Against the E7, the Am pentatonic 1 is clashy (this is the 4th of E7), the b3 of the pentatonic isespecially clashy (the b6 of E7), the 4 of the Am pent is good (the b7 of E7), the 5 is good (the 1 of E7), and the b7 of the pent is a little clashy (the b3 of E7). Here, to accurately follow the chord, you can only use the 4 and the 5 of the Am pentatonic.

If you do the "accurate following", people will get a sense of the underlying backing, even if it's not actually played.

Where i say e,g "the b6 of E7" above, this doesn't mean that interval b6 exists in the chord, rather I ,mean the interval b6 from the chord root. This is one semitone above the 5 of E7, a serious clash.

So, given the above, you can "follow" the chords by being careful about the more clashy notes, or strictly follow the chords.

This can be further developed by then adding in some of the chord tones not present in the pentatonic.

If you want to disguise the pentatonic you can use chromaticism, but really you should learn to express yourself musically without that. That's more about careful note choice against the backing, and especially about phrasing and developing the idea of the phrase. That gives a memorable structure to work with.

If you want to know about the chromatic approach, here's some beginner ideas (not beginner guitarist, but beginner to chromaticism) ... https://soundcloud.com/jerry-kramskoy-1/tips-for-using-chromaticism ... and accompanying lesson that references that track ...
https://www.ultimate-guitar.com/lessons/soloing/chromaticism_and_swing_picking.html
Last edited by jerrykramskoy at Jun 2, 2016,
#6
There's no logical recipe for making good music. The pentatonic scale is an important pattern, minor pent has a certain sound, and major pent has another, and every note within those sounds a certain way. Your job as an improviser, is to create interesting music. You can use these to find where the sounds you want to make are.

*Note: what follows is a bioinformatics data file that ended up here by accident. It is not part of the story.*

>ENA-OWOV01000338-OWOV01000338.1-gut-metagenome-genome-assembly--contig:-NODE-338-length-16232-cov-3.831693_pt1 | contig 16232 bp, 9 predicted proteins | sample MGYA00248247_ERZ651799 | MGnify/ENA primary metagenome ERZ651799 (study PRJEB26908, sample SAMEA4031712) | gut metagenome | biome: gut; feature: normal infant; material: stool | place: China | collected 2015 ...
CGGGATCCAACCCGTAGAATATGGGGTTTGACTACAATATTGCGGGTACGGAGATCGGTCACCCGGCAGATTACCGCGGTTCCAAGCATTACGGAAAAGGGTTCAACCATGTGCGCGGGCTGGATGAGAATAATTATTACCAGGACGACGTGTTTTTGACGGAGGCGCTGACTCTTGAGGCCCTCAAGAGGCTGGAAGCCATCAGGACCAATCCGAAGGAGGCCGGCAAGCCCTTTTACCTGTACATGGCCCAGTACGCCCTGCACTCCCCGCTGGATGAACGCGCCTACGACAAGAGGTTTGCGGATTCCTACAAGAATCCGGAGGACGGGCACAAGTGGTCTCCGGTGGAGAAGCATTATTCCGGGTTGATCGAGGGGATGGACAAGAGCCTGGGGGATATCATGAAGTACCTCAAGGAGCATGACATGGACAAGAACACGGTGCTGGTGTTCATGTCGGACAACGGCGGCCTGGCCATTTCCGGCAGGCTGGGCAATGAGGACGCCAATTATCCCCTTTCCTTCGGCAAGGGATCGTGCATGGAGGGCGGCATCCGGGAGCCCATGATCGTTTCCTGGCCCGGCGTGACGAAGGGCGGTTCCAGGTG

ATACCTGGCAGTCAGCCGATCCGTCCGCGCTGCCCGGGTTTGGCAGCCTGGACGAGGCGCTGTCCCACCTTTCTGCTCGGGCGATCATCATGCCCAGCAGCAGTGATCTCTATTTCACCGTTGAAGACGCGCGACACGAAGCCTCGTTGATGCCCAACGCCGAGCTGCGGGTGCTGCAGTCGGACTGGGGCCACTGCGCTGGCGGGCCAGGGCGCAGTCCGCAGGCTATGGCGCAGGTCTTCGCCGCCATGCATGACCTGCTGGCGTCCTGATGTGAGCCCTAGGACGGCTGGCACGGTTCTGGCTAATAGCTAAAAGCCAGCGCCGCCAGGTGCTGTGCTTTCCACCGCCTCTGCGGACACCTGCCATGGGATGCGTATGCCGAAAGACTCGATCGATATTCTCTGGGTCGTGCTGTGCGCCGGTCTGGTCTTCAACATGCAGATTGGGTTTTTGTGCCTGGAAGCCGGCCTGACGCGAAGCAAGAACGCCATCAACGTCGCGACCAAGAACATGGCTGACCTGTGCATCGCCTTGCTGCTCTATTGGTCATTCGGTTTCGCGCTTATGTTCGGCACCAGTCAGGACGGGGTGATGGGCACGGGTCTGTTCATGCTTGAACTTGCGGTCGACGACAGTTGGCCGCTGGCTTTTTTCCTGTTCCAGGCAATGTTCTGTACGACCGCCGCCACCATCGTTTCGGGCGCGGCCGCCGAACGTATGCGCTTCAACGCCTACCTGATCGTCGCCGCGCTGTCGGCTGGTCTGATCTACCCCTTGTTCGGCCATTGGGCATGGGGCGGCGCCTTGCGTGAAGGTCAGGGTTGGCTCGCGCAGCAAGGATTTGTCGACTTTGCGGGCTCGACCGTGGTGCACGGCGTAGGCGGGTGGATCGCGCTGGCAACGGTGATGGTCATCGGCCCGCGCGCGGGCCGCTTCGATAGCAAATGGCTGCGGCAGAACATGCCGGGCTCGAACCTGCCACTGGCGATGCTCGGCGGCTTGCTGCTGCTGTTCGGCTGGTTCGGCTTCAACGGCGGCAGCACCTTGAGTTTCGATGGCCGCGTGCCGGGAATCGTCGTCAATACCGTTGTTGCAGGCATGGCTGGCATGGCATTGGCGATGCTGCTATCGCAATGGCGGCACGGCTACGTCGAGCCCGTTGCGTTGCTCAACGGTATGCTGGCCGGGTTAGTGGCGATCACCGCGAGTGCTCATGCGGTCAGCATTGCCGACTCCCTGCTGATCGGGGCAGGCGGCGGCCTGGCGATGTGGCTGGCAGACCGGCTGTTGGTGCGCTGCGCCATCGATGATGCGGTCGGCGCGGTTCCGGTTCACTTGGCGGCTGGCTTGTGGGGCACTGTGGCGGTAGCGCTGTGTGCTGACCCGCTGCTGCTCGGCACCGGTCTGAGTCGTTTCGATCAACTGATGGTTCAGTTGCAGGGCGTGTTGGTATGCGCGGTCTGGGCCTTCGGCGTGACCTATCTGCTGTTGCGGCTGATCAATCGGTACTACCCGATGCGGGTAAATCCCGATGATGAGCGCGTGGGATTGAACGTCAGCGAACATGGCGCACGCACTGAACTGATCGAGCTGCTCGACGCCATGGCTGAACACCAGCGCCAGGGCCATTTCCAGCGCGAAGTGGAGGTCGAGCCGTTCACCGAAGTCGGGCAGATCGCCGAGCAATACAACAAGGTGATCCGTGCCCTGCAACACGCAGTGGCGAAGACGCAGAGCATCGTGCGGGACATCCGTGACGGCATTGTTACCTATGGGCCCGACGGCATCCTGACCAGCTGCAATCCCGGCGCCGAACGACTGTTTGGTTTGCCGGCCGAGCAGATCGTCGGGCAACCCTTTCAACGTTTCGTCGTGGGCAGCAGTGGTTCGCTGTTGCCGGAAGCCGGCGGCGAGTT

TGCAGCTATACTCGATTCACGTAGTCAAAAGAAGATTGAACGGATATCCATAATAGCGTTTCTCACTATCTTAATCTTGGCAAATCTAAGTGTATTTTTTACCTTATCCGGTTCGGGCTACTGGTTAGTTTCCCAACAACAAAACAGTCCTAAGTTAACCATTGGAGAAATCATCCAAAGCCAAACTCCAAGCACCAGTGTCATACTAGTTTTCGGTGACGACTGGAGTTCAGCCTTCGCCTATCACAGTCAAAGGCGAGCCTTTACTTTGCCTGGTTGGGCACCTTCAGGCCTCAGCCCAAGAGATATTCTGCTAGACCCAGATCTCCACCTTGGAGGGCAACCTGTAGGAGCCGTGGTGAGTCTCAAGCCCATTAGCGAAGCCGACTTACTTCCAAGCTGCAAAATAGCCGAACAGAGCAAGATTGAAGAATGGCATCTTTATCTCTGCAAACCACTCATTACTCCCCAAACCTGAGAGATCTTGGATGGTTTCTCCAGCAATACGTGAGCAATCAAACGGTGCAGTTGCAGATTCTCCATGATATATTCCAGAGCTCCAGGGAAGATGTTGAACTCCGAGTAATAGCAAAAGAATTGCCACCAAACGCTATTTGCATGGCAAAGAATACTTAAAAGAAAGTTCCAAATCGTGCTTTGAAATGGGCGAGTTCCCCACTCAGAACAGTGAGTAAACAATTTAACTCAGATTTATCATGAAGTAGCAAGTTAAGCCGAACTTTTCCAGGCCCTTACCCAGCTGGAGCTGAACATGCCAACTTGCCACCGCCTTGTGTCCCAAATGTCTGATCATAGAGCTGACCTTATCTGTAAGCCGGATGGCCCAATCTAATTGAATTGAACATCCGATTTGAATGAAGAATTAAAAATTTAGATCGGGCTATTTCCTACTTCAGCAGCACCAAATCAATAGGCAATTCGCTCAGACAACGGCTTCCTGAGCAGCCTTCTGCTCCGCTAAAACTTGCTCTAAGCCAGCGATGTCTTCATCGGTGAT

Any common habits anyone can tell you, like play thirds, or chord tones, or whatever, will not teach you how to make interesting solos, even though they won't be "wrong" or bad advice, per se. A lot of what makes a solo interesting is the specific timing, and the specific notes you choose, which can literally be any notes at all. Although you wouldn't stand on a passing tone, unless you want to make people cringe.

So, what I would do if I were you, is practice without a guitar. Imagine interesting solos. Think of theory as a tool to locate the notes you want on your guitar, rather than a way to create good music.

Sing the notes you want before you play them, and toy around with your pentatonic, so that you know it well. Not just a pattern you play notes from at random. No matter how complex you create algorithms or reasoning for creating solos, just choosing notes at random like that, will result in a very generic sort of lifeless feel. You need to know the notes, and want them, and use them to accentuate the timing you want.

There is no right or wrong, there is just what you feel. One set of notes might sound incredible with one timing, or bland and boring with another. So you really need to listen and think what the music makes you feel like, and then do that.

I will say this though, I think most people are more concerned about notes and scales when it comes to interesting music, whereas imo, the most important by far, is the timing, and pitch is just an accent for that.

There are only 12 notes, and only 7 of those are in a given key. Not all music is like the blues where you have multiple modes to choose from, and for those, really you kind of are choosing from 7 notes only, really. And what makes it interesting after that, is timing.
Last edited by fingrpikingood at Jun 2, 2016,
#7
Quote by mjpb
Any tips on improving and playing more melodic interesting stuff, i feel like I've been stuck at the same level for a while now in terms of improvising?